available line-to-ground fault current exceeds 8660A at 480V, such as might
occur on the secondary of a 1000kVA, 480V, corner-grounded, delta transformer, the circuit breaker may be misapplied.
30
Photo (later in sequence) of 3-pole circuit breaker during test of individual single-pole
interruption of a fault current beyond its single-pole interrupting capability - it violently
exploded.
©2005 Cooper Bussmann
Applying Interrupting Rating: Circuit Breakers
Single-Pole Interrupting Capability
Possible Fault Currents
During A Ground Fault Condition
Solidly Grounded WYE System
The magnitude of a ground fault current is dependent upon the location of the
fault with respect to the transformer secondary. Referring to Figure 2, the
ground fault current flows through one coil of the wye transformer secondary
and through the phase conductor to the point of the fault. The return path is
through the enclosure and conduit to the bonding jumper and back to the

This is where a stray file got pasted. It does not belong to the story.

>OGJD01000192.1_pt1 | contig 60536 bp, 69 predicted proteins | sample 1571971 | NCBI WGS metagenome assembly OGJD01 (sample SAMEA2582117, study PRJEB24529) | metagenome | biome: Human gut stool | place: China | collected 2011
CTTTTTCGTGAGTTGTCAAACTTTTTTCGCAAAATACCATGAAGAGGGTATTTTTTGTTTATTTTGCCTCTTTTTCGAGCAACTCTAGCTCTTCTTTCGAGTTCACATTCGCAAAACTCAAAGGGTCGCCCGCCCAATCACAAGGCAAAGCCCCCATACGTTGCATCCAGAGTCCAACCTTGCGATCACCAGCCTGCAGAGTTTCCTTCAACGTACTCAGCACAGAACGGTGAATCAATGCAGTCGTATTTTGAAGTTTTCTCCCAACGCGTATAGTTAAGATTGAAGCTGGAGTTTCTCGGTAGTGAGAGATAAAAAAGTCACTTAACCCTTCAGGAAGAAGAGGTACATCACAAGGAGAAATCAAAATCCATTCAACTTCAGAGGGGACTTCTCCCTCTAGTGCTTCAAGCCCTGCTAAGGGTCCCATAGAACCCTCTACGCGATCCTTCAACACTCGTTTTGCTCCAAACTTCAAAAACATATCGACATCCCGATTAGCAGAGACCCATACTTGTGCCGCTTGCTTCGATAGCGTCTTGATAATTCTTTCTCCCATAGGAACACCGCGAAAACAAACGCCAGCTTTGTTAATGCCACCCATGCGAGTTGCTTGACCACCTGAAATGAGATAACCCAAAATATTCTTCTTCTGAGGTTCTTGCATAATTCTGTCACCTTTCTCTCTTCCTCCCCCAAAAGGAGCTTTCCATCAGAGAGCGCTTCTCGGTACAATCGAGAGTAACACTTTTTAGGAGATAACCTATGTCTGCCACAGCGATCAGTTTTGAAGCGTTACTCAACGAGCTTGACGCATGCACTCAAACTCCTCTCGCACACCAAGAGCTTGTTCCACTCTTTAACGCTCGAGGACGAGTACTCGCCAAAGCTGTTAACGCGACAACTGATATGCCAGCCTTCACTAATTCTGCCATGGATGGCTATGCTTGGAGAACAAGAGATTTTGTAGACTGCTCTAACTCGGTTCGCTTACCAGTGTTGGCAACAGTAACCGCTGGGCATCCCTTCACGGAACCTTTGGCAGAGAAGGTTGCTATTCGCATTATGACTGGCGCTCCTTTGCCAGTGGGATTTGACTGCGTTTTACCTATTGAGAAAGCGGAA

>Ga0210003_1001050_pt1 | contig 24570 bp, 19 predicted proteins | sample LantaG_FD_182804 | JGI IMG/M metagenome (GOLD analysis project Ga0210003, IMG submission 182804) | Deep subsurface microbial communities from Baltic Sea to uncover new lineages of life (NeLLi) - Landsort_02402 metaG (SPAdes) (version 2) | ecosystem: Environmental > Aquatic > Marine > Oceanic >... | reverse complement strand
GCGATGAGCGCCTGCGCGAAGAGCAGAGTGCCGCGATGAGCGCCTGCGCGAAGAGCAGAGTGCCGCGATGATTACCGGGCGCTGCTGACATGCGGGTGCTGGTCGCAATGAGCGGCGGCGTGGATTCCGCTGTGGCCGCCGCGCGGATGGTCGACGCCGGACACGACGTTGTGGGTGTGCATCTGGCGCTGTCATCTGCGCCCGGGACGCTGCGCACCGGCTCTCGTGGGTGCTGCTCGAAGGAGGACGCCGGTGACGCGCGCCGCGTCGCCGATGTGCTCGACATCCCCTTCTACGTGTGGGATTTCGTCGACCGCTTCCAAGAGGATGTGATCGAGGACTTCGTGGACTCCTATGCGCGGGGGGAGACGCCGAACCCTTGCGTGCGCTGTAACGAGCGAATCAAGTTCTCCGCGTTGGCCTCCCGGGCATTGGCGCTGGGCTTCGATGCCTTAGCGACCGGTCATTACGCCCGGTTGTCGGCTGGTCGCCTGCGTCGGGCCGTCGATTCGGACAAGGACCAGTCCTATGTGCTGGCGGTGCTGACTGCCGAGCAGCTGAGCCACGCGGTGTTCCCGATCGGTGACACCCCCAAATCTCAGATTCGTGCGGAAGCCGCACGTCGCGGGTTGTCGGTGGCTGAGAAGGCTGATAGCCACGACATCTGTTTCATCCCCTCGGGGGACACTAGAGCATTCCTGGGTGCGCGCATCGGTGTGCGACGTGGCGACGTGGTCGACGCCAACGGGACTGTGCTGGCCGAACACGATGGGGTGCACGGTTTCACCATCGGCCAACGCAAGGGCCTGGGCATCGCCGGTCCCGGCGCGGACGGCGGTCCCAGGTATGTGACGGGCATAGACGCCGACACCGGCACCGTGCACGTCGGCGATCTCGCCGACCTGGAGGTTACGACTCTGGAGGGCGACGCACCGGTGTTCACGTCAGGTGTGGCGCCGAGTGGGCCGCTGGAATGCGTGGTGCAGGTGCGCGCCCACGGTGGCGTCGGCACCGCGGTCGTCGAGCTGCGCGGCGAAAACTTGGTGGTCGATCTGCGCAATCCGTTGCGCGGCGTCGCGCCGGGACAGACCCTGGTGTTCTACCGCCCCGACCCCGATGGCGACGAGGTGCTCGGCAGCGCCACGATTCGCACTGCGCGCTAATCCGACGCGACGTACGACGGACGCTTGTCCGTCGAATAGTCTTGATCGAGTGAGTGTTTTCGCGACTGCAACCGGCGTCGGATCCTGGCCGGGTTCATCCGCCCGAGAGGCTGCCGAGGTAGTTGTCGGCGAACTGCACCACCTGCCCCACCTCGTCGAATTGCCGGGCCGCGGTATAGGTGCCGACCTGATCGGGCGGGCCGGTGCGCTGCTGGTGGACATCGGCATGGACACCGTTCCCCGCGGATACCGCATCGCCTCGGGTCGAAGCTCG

secondary through the grounded neutral. Unlike three-phase faults, the
impedance of the return path must be used in determining the magnitude of
ground fault current. This ground return impedance is usually difficult to
calculate. If the ground return path is relatively short (i.e. close to the center
tap of the transformer), the ground fault current will approach the three phase
short-circuit current.
Theoretically, a bolted line-to-ground fault may be higher than a three-phase
bolted fault since the zero-sequence impedance can be less than the positive
sequence impedance. The ground fault location will determine the level of
short-circuit current. The prudent design engineer assumes that the ground
fault current equals at least the available three-phase bolted fault current and
makes sure that the overcurrent devices are rated accordingly.
Type of Ground System Affect
On Single-Pole Interruption
The method in which a system is grounded can be a significant factor in the
performance of multi-pole, mechanical overcurrent protective devices used in
three phase systems. To illustrate this, several different grounding systems